Spread across a large row of tables was a unique kind of Thanksgiving feast. Congris from Ecuador, sambusa from Somalia and tamales from Mexico were just three of the dishes.
"It's going to be delicious," said Adriana Gomec, a ninth-grade student from Mexico. "(I) want to try all the food."
Many cultures came together Saturday night at the third annual International Thanksgiving dinner hosted by the East Ridge High School English for Speakers of Other Languages students and teachers.
Several students, including Adriana, were celebrating the American holiday for the first time.
All 53 of the students at East Ridge High School were invited along with their families to celebrate Thanksgiving and to share a dish from their country, said Alicia Hannah, an English teacher who helps organize the dinner.
"We try to (create) a Thanksgiving celebration for our international families," Ms. Hannah said.
The classes are diverse with students representing countries from all over the world, including Somalia, Cuba, Ecuador, Mexico and Brazil.
Most of the work to organize the dinner is done by the students.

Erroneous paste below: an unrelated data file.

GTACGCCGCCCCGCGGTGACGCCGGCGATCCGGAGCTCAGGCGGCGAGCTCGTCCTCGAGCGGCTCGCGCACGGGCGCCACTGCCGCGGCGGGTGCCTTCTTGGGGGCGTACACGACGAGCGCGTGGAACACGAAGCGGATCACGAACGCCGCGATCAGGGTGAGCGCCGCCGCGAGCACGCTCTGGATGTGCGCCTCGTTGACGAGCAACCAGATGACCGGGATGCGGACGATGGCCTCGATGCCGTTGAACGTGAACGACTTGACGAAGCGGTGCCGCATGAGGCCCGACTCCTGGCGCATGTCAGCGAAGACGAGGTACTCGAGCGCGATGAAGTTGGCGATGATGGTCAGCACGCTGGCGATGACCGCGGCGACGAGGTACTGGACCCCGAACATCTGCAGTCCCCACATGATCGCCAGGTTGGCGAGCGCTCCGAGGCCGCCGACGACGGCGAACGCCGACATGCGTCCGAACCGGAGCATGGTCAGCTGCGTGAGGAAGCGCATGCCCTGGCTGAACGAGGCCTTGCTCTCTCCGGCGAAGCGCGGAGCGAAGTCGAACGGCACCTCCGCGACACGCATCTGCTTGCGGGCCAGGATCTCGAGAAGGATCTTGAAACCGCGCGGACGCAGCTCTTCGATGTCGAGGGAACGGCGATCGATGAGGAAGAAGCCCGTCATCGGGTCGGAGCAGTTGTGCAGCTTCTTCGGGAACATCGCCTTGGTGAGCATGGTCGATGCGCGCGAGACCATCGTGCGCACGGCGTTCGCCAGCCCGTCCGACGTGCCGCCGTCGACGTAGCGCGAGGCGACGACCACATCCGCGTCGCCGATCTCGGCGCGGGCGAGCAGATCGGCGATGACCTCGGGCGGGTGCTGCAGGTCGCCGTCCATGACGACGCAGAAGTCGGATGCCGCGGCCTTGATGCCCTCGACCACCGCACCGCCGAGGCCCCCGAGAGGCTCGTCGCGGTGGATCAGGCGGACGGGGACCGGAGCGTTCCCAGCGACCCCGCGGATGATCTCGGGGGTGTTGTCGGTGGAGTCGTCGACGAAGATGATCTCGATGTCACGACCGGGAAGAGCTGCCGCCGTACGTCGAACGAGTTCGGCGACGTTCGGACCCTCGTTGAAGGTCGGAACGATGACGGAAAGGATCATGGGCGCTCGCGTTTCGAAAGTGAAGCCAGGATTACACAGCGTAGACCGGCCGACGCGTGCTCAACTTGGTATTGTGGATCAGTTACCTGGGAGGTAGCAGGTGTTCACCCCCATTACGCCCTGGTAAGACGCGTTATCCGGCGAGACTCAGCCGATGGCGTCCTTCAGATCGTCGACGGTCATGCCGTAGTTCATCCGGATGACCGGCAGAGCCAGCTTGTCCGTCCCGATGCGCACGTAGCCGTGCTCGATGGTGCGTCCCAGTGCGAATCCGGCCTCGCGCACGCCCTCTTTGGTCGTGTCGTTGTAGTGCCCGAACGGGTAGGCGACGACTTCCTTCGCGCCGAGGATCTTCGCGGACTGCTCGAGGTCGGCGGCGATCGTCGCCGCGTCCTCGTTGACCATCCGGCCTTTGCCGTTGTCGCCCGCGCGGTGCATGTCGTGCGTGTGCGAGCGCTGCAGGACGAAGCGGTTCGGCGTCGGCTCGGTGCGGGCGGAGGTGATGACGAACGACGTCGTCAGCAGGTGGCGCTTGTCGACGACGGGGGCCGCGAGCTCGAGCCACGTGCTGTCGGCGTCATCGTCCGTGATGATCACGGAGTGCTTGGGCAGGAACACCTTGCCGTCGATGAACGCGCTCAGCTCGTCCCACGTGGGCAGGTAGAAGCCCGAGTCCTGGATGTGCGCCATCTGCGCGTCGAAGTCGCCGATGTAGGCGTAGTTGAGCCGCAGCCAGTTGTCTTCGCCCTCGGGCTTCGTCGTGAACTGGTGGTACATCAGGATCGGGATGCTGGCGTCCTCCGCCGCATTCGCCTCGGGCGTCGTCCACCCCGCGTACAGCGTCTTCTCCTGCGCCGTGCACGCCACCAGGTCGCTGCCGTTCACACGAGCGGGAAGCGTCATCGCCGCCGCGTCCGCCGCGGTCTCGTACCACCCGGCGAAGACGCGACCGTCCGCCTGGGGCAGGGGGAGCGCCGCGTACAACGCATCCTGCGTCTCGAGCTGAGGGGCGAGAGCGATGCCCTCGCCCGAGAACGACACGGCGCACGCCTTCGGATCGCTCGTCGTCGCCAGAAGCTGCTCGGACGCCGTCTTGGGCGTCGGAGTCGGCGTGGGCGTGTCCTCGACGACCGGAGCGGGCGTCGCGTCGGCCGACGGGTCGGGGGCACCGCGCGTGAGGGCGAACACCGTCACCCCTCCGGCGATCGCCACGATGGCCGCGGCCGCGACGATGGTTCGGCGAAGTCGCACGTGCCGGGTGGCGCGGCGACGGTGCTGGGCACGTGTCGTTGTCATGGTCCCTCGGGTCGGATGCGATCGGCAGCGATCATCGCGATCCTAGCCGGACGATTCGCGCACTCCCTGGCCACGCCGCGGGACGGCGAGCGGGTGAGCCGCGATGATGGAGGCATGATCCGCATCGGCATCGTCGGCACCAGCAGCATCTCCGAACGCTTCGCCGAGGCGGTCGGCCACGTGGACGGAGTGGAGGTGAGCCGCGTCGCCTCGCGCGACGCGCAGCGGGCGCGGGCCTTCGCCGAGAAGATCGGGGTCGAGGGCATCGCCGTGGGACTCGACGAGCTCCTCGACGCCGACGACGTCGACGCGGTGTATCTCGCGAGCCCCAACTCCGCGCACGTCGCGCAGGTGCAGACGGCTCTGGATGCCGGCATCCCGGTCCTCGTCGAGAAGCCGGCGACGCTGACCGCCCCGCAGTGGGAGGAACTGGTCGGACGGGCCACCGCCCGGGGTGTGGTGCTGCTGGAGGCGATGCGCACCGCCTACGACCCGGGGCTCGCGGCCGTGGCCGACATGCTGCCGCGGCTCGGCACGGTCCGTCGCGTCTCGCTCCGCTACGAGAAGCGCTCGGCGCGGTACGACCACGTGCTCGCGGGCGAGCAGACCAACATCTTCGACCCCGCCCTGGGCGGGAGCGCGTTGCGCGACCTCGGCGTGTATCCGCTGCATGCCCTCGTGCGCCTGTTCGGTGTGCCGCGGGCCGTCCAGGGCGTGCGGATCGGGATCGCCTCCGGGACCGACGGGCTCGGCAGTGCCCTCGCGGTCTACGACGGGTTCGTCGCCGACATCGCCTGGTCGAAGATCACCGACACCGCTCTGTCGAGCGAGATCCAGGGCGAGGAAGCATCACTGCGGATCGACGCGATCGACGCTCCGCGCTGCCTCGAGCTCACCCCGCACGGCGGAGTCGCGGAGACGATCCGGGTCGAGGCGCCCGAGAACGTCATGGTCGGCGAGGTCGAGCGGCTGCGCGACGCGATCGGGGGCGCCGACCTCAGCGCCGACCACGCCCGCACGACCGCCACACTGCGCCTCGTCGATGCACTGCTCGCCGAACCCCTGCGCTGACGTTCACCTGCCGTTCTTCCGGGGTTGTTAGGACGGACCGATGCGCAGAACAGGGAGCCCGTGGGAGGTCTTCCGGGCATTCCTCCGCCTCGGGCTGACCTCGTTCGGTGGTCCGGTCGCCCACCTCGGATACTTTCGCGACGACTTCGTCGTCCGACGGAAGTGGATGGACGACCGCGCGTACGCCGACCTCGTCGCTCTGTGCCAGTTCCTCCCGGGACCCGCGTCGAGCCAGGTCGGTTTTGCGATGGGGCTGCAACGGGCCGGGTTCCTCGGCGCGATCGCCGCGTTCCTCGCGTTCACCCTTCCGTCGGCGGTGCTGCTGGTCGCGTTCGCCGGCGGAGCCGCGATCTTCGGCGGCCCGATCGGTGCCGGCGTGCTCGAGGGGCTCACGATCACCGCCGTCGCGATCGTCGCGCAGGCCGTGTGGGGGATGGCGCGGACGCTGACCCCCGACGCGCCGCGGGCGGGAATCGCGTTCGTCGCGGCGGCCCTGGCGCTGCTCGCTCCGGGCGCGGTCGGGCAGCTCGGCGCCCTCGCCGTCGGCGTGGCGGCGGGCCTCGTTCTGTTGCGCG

As her second Thanksgiving, Ishani Vyas, an 11th-grade student from India, said she enjoys helping bring students and families together as well as introducing them to American games.
But tasting all the different kinds of food is one of the best parts, she said. Her mom prepared two kinds of Indian dishes.
"We make spicy in our country," she said. "That's why I told my mom to make it a little spicy (here)."
Saturday's Thanksgiving feast in the school's library was not the first multicultural dinner this week.
Earlier this week, Mayli Mendez, a native of China, sat with her husband, José Mendez, and her 5-year-old son, Cristian, for a multicultural Thanksgiving dinner in the St. Andrews Center, a tradition of La Plaza Comunitaria.
Since La Plaza opened six years ago, English for Speakers of Other Languages' students and those studying to get their GED certificate learn about Thanksgiving during their classes. They celebrate the American holiday by sharing dishes from their countries of origin.
Mrs. Mendez made a Chinese dish of vegetable fried rice for her husband, who is in the English classes, to share.
"This is the first time we come to the event," she said. "It's very good for the community to get to know each other."
The Thanksgiving dinner consisted of the traditional turkey and pumpkin pies provided by Chattanooga State Community College, and dishes such as Cuban beans, Puerto Rican rice and Moro, a rice dish from the Dominican Republic.
"It's important (to celebrate this day) so we don't forget that this is a country where people can come from different places and still continue the tradition as the first group of immigrants did," said Mirtha Jones, director of La Plaza Comunitaria.
About 10 different countries are represented in the college's program, Mrs. Jones said.